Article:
Check out the overall project at the link above, or see the directions to build the acceleration sensor shown here in Log #1. It's a great way to start a conversation with students about acceleration, gravity, constant-velocity motion, and more.
Our Hacker Calculus project aims to create a structured set of modules consisting of hands-on 3D printing and electronics projects, with thorough text documentation and minimal supporting algebra. These modules will teach calculus in this hacker style both for self-learners and others, like the visually impaired, who need hands-on learning.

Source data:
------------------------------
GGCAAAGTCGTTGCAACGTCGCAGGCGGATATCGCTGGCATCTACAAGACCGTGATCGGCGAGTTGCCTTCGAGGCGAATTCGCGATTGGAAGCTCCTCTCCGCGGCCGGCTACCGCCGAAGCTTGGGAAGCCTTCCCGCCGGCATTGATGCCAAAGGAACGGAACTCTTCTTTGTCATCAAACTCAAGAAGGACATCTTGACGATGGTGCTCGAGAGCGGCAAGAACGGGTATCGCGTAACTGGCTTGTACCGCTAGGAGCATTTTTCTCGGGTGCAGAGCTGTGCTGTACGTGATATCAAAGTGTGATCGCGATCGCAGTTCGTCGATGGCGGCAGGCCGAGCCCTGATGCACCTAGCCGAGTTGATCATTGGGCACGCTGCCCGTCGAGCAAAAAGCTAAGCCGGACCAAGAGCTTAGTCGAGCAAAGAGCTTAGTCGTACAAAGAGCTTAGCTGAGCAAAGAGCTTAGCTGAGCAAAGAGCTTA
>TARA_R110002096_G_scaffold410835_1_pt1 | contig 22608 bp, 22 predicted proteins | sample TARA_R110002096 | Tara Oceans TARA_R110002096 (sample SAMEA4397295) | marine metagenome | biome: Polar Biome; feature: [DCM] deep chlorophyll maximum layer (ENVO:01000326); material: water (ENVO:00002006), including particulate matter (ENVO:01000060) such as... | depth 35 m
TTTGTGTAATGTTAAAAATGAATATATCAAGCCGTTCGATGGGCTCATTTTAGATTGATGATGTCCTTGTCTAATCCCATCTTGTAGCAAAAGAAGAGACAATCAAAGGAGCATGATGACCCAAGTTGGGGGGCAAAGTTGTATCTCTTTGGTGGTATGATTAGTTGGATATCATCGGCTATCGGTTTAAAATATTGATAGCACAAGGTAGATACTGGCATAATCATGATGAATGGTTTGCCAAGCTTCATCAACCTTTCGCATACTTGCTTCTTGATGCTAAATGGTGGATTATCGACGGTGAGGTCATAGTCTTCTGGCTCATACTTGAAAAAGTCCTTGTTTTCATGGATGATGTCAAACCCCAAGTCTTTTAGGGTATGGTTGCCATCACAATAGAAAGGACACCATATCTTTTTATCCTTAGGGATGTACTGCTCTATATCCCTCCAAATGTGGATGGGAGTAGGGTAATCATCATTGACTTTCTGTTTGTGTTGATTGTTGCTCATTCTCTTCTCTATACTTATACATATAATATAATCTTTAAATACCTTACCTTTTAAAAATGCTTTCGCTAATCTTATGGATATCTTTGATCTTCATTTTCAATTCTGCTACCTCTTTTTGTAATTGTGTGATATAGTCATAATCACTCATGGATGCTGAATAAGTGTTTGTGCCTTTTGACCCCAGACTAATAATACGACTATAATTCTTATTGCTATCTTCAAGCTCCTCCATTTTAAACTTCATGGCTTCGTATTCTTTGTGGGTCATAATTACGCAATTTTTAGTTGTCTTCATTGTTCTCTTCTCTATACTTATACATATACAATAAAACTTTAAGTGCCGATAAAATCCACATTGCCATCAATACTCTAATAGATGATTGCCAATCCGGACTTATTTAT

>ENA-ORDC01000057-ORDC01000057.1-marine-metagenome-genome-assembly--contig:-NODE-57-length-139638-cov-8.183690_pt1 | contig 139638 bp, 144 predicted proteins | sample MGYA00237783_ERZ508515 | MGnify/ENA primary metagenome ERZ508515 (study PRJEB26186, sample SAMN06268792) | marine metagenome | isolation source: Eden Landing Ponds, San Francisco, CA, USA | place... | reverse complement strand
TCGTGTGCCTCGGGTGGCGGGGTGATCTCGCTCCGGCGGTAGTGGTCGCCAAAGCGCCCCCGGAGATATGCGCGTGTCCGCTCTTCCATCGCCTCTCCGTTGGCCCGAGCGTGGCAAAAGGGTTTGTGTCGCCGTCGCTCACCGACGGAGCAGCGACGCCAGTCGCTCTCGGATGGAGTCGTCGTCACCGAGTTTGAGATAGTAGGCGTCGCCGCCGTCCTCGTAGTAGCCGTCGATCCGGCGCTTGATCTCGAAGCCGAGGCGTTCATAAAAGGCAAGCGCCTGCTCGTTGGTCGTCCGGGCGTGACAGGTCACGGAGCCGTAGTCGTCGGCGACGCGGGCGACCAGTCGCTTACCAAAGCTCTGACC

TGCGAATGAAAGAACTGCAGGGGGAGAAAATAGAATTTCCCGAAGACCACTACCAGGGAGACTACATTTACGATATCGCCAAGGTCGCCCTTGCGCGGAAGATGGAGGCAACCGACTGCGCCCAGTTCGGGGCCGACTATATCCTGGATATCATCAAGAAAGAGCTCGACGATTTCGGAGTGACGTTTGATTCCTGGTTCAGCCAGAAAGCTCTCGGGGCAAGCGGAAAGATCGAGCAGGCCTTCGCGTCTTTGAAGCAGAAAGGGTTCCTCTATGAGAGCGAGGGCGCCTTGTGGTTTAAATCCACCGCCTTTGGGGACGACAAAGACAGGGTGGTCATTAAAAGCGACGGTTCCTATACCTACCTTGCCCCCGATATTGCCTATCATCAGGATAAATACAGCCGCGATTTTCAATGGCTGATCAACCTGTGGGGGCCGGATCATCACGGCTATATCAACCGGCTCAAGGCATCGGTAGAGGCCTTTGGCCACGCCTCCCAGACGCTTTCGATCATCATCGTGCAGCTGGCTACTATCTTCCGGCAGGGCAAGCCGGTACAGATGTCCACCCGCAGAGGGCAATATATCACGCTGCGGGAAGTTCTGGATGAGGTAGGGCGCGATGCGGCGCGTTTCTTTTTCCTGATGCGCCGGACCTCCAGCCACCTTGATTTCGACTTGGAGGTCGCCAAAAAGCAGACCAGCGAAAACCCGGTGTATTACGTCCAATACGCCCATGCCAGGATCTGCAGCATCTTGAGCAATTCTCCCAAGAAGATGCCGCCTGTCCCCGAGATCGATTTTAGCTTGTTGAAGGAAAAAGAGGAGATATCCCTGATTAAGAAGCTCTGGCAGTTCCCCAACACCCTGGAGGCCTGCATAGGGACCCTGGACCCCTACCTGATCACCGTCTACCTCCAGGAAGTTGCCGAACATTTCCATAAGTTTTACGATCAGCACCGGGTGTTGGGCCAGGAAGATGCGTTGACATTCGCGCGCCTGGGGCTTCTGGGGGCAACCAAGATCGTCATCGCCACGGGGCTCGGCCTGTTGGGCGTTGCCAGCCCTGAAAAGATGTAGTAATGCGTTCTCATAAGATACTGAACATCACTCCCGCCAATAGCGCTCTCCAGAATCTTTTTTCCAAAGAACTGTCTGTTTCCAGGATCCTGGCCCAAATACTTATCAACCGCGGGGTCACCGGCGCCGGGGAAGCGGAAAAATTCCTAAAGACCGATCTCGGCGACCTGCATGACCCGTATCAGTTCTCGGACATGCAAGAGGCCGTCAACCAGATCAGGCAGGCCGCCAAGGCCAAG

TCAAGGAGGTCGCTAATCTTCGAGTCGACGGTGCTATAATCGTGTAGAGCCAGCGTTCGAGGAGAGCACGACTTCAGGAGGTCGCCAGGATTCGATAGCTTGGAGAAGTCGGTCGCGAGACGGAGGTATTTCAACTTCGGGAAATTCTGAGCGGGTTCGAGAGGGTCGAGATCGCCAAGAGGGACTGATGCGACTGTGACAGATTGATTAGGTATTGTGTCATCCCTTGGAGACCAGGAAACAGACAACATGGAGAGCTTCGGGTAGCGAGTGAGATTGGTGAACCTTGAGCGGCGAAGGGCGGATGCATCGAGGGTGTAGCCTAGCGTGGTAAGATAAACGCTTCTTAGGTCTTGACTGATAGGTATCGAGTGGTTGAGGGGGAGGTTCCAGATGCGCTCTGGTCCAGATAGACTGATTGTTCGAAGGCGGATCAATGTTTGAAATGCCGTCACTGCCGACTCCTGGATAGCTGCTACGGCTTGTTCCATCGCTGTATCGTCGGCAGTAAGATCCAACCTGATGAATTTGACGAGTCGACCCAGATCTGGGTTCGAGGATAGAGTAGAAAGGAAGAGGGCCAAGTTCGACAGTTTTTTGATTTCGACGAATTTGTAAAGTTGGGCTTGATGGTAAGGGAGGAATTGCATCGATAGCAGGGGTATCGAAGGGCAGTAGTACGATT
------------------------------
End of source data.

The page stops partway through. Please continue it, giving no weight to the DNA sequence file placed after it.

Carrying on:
When Isaac Newton developed calculus in the 1600s, he was trying to tie together math and physics in an intuitive, geometrical way. But over time math and physics teaching became heavily weighted toward algebra, and less toward geometrical problem-solving. However, many practicing mathematicians and physicists will get their intuition geometrically first and do the algebra later. We want to let people get to that point directly without passing through (much) algebra, particularly people who learn best by making something.
Follow our project as we continue to add ideas!